Training the Next Generation of Cyber Peacekeepers
Article date: Thu, 15 Feb 2018 12:44 GMT
Around 150 students at Glasgow University are to take part in the annual Glasgow University Tech Society cyber warfare simulation, supported by ethical hacking firm, Secarma. The event, which takes place on Saturday 17th and Sunday 18th February, is designed to test their skills and give them a taste of what a future career in cybersecurity entails.
Cyber warfare is no longer the subject of science fiction, it’s a credible threat - from interference in elections to a leak of cyber weapons from a national stockpile – which the world is largely unprepared for.
Secarma has years of experience in delivering cyber-training, which they will bring alongside other industry leaders to this latest edition of the Cyber Defence Exercise (CDX) in Glasgow. Teams will represent fictitious countries forced to defend power stations, financial assets and the keys to a nuclear arsenal from an aggressive nation state.
During the 48-hour challenge the students are tasked with securing and defending purpose-built infrastructure. The CDX incorporates multiple operating systems and web apps - misconfigured according to real-life mistakes in the industry, to give as accurate an experience as possible to that which students would encounter in a real-life cybersecurity role.
Secarma is headquartered in Manchester with a significant cyber-defence presence in Scotland. The cybersecurity firm is one of a number of technology companies owned by UKFast CEO and Founder Lawrence Jones MBE.
Managing Director of Secarma, Paul Harris said: “Cyber-attacks on critical national infrastructure are happening now and with increasing regularity. If advanced malware infects computer systems in hospitals, at nuclear power plants or water treatment plants the damage could be catastrophic.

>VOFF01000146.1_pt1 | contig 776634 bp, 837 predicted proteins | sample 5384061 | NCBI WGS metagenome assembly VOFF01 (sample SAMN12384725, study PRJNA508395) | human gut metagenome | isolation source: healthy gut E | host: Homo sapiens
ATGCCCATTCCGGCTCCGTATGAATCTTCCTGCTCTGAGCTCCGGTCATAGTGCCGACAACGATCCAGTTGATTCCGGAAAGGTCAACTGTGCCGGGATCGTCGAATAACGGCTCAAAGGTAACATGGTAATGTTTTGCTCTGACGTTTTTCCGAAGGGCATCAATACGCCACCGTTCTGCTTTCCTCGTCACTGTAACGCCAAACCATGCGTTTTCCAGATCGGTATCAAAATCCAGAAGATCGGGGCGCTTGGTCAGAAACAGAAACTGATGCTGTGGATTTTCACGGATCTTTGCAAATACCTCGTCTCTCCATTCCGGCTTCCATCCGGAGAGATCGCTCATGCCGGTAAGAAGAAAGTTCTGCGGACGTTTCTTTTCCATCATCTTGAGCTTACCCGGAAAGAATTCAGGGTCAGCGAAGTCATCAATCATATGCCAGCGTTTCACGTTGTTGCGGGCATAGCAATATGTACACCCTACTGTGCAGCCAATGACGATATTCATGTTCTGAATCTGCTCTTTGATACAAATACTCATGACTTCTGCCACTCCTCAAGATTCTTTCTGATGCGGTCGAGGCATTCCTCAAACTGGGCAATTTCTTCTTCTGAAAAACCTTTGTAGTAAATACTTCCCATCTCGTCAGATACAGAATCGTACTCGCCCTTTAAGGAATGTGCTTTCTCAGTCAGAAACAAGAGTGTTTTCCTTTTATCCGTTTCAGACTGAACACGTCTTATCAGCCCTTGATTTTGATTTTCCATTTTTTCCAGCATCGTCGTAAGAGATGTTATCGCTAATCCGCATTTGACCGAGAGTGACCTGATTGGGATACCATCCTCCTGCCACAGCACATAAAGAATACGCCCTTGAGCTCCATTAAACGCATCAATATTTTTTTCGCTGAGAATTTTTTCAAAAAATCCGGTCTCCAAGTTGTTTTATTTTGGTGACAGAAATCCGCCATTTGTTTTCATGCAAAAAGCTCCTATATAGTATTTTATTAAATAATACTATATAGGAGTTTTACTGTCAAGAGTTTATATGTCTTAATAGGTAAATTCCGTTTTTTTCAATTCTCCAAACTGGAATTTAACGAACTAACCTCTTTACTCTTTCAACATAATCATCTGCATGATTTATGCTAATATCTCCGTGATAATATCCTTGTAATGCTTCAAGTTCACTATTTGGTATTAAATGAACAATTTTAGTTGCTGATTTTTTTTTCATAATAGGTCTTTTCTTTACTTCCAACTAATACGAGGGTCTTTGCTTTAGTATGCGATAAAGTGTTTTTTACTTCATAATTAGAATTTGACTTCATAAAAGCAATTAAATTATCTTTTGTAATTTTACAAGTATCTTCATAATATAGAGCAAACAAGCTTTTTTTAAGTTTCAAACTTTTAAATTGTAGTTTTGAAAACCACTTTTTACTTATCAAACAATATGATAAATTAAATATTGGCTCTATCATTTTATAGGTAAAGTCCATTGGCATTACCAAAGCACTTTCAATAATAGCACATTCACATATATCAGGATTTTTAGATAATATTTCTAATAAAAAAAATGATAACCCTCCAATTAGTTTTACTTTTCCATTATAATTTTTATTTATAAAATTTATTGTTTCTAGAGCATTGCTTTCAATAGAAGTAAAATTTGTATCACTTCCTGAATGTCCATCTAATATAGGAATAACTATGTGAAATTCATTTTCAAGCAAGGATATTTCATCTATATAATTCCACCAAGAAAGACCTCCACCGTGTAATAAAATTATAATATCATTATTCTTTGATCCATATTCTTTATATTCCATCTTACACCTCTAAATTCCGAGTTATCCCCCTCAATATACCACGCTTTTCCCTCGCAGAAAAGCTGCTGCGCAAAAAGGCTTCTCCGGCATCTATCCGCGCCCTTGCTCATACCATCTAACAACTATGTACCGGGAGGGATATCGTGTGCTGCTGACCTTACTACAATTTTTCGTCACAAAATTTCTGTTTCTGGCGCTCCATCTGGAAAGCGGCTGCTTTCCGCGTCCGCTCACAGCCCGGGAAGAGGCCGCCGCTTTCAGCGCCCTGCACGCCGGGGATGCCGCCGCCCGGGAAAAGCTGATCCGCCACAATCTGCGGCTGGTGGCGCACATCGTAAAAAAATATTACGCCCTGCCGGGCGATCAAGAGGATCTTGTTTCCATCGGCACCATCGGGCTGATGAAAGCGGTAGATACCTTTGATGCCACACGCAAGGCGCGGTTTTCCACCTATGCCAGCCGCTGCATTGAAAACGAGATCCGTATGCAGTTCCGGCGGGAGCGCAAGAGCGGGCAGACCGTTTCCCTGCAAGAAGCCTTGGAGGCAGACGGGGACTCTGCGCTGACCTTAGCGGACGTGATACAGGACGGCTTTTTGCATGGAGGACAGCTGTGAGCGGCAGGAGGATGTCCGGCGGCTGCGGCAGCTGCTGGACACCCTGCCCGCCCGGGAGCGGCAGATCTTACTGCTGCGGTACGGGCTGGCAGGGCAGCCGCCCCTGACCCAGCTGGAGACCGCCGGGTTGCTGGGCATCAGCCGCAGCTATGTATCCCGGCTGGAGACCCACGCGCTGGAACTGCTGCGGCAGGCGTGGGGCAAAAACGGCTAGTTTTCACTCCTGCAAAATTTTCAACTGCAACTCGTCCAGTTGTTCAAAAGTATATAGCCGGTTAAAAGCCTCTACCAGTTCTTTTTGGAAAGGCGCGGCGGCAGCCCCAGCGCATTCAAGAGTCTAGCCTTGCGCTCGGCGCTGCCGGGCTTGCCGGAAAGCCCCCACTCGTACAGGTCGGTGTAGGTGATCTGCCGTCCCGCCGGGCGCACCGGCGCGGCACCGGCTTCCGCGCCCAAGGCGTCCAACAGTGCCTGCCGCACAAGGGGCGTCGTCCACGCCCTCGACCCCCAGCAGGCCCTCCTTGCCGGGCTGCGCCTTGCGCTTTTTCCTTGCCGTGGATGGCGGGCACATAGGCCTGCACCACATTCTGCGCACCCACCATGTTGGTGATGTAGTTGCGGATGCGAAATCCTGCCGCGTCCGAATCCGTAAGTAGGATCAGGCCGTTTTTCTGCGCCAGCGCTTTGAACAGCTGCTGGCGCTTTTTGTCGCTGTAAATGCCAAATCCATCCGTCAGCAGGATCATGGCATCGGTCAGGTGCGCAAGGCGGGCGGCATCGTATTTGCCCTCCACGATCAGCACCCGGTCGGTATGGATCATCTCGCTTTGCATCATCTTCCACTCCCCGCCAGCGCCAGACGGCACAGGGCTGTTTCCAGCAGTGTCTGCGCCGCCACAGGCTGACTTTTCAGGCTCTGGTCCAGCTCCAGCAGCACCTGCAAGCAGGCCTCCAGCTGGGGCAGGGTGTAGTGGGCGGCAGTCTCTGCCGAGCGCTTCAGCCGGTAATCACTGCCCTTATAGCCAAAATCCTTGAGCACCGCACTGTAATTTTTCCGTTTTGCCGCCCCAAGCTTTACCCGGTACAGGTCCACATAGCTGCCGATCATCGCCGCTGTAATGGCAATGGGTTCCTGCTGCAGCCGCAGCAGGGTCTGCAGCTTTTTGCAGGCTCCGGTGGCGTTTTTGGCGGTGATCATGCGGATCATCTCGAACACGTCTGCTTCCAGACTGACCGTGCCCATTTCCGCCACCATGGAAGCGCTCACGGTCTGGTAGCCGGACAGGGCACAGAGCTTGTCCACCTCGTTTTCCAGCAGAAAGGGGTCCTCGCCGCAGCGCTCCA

“It’s vital we equip students looking at future careers in cybersecurity or cyber peacekeeping with skills that enable them to tackle cyber threats. CDX allows participants to spend substantial time with some of Secarma’s leading cybersecurity experts, providing them with invaluable experience.”
The free event format prioritises learning and students are invited to take part in workshops prior to the event which include basic Linux, networking, reverse engineering, incident response, penetration testing and sys-admin skills.
Lawrence Jones MBE, founder and CEO of Secarma’s parent company, UKFast said: “In order to stay one step ahead of cybercriminals, it’s critical we teach young people about the cybersecurity landscape.
“Secarma is committed to improving digital education and this event is set to be the most realistic and current cyber-defence exercise ever run within a university. It offers a unique experience for students and encourages collaborative learning. We have plans to extend this format to more universities, encouraging a greater number of IT students to take up a career in the cybersecurity sector and address the alarming cyber skills gap.”
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